The late Garry Marshall--creator of "Happy Days" and "Laverne & Shirley," among many other entertainments--once told me a few funny stories for a Rolling Stone article about studio executives. This comes from our taped conversation:
"The Odd Couple, remember the Odd Couple? Well, they told me, we need two stars. Big stars. Dean Martin and Mickey Rooney. My partner and I said, "We don't like that, we don't want to do it." They said, "Alright: Who do you want?" I said, "Jack Klugman." They said: "Who?" I said, "Jack Klugman, he did a show, 'Gypsy,' in New York." "We'll check him out, we'll check him out," they said. Then they come back: "Are you crazy? He can't do a funny show--he won an Emmy for 'The Defenders!'" "So that means he's not funny," I asked? "No, not exactly," they said. I said, "Please look at this tape, I'll get you a tape--look at him, he can be funny; he did a 'Twilight Zone,' he was funny. They said, "OK." Then they looked at him, and this was Paramount: "We looked at him and we don't like his mustache." I says, "What? He has no mustache." "Yeah, we looked at him," they said. And so then I find out who they looked at. They looked at Jack Kruschen. Who was that?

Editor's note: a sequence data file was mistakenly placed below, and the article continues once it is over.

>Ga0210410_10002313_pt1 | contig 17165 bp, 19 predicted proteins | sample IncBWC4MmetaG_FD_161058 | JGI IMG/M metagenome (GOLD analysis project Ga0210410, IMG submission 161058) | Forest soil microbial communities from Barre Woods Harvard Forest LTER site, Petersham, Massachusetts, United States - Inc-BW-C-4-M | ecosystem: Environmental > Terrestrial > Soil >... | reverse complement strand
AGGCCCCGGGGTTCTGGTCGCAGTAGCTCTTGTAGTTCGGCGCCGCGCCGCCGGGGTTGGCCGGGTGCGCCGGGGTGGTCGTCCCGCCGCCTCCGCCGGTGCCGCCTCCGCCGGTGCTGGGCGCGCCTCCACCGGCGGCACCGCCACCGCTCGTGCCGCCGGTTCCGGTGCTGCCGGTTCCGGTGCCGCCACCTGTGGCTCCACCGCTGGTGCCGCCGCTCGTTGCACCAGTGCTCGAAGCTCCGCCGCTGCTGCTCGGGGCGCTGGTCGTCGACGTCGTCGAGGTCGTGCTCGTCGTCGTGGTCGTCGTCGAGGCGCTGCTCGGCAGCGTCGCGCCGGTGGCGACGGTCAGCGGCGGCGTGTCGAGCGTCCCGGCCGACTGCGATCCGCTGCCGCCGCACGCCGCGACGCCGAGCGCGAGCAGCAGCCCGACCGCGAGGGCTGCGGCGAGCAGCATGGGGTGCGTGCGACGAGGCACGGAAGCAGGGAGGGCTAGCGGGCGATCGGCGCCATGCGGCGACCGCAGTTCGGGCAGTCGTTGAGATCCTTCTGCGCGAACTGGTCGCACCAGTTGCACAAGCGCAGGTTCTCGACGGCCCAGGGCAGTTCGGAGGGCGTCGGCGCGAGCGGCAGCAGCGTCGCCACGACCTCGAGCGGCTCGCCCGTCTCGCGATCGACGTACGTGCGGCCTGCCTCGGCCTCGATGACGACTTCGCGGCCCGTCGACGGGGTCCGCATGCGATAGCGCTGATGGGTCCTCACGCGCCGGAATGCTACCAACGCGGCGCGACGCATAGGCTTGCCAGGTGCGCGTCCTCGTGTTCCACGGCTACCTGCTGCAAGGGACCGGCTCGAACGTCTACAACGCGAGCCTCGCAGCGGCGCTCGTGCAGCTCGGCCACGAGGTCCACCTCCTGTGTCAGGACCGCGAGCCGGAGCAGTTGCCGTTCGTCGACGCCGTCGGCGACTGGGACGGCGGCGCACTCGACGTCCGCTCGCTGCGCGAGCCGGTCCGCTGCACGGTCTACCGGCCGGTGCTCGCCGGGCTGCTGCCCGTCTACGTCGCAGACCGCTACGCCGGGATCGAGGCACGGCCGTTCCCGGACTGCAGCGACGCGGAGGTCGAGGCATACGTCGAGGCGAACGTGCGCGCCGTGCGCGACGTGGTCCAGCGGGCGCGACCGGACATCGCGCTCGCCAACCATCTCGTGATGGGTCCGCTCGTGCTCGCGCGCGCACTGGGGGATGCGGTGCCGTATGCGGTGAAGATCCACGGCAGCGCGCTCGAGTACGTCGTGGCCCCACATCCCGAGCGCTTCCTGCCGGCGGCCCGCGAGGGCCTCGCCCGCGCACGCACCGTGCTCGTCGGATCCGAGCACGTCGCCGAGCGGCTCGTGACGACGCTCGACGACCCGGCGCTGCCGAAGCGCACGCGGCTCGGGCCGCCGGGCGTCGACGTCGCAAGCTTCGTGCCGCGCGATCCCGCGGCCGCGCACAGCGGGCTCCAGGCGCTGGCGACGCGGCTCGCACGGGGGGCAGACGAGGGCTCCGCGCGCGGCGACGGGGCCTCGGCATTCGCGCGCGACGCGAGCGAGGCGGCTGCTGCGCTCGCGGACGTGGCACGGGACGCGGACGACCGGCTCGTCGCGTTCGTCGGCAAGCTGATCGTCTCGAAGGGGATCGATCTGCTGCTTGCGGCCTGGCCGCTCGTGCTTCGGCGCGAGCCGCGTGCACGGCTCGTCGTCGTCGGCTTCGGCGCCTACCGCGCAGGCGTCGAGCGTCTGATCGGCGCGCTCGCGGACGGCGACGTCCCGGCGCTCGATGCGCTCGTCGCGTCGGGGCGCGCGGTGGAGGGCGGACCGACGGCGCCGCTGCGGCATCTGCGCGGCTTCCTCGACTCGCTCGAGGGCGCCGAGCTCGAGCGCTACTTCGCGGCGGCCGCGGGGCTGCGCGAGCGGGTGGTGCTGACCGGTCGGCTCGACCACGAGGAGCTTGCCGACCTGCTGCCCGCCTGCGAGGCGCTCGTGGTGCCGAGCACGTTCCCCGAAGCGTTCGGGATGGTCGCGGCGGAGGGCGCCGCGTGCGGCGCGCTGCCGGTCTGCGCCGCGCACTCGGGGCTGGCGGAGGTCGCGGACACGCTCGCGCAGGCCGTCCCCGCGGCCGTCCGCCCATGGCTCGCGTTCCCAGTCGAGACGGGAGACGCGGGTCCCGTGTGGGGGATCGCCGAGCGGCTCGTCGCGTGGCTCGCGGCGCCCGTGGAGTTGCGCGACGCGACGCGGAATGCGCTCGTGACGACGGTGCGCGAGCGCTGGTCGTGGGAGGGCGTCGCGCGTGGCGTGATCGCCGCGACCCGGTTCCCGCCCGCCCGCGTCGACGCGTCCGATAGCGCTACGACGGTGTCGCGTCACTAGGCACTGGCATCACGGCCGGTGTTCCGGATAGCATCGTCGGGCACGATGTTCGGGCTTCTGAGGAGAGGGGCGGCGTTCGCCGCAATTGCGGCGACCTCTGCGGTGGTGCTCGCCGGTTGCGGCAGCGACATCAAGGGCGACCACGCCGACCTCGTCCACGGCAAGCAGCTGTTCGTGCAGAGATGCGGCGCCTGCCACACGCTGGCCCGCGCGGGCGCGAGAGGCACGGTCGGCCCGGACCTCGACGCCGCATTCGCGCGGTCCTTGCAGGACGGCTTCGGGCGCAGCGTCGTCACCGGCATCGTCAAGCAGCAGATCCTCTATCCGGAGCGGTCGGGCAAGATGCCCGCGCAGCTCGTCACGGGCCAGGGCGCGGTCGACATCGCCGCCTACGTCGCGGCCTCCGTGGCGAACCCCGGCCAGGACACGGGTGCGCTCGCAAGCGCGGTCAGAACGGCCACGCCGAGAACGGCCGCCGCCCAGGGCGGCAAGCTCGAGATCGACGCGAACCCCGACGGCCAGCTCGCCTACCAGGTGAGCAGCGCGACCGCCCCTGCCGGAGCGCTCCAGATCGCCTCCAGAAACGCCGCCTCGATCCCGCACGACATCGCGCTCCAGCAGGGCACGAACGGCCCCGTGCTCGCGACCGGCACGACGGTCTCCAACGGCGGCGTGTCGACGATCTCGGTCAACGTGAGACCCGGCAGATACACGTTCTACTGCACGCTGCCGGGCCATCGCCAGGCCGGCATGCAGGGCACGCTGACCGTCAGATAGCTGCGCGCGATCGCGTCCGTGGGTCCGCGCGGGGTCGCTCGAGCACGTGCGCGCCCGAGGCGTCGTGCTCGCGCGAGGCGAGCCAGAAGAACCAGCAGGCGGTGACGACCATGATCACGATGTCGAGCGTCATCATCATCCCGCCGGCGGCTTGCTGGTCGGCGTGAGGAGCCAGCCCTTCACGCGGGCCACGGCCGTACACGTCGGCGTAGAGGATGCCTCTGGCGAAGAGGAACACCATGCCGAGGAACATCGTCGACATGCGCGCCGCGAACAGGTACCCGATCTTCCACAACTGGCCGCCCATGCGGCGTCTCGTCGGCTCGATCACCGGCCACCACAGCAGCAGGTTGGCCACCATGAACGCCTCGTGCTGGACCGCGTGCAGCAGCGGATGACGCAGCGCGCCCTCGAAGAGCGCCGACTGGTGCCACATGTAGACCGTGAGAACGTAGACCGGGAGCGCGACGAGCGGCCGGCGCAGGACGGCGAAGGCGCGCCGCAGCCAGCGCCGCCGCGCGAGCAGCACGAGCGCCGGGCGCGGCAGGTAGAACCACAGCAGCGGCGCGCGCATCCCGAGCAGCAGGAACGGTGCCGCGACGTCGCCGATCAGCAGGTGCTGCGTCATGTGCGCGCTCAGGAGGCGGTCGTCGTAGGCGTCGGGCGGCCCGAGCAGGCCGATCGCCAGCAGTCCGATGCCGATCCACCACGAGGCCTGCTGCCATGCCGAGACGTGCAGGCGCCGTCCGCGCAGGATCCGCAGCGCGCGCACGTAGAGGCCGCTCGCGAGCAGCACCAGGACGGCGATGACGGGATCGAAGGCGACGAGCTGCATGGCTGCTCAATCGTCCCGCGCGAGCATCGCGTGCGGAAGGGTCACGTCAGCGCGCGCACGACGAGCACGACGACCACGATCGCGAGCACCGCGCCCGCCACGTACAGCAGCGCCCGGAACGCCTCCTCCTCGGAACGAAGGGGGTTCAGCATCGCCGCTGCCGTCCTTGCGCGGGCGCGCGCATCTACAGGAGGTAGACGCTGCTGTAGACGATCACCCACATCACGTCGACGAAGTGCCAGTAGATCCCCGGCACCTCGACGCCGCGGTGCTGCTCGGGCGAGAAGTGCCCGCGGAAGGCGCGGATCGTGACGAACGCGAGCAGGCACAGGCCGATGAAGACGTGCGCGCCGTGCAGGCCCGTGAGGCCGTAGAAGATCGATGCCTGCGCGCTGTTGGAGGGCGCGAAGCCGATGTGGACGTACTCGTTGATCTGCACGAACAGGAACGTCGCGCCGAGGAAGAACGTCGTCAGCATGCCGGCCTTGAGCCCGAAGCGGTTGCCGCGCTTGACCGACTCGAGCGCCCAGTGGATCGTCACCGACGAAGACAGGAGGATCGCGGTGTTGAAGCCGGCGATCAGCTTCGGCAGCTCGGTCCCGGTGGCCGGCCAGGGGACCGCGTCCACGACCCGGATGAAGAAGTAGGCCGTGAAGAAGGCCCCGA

Then one day, and this was during Vietnam, they told me that the perfect show to do would be about recruiting troops on 42nd street in New York City. An Army, Navy, and an Air Force guy. "It'll be funny," they said. So of course, I wrote a pilot. This is what we did in middle of the Vietnam War. People are burning their draft cards, and we're writing a show called "The Recruiters?!"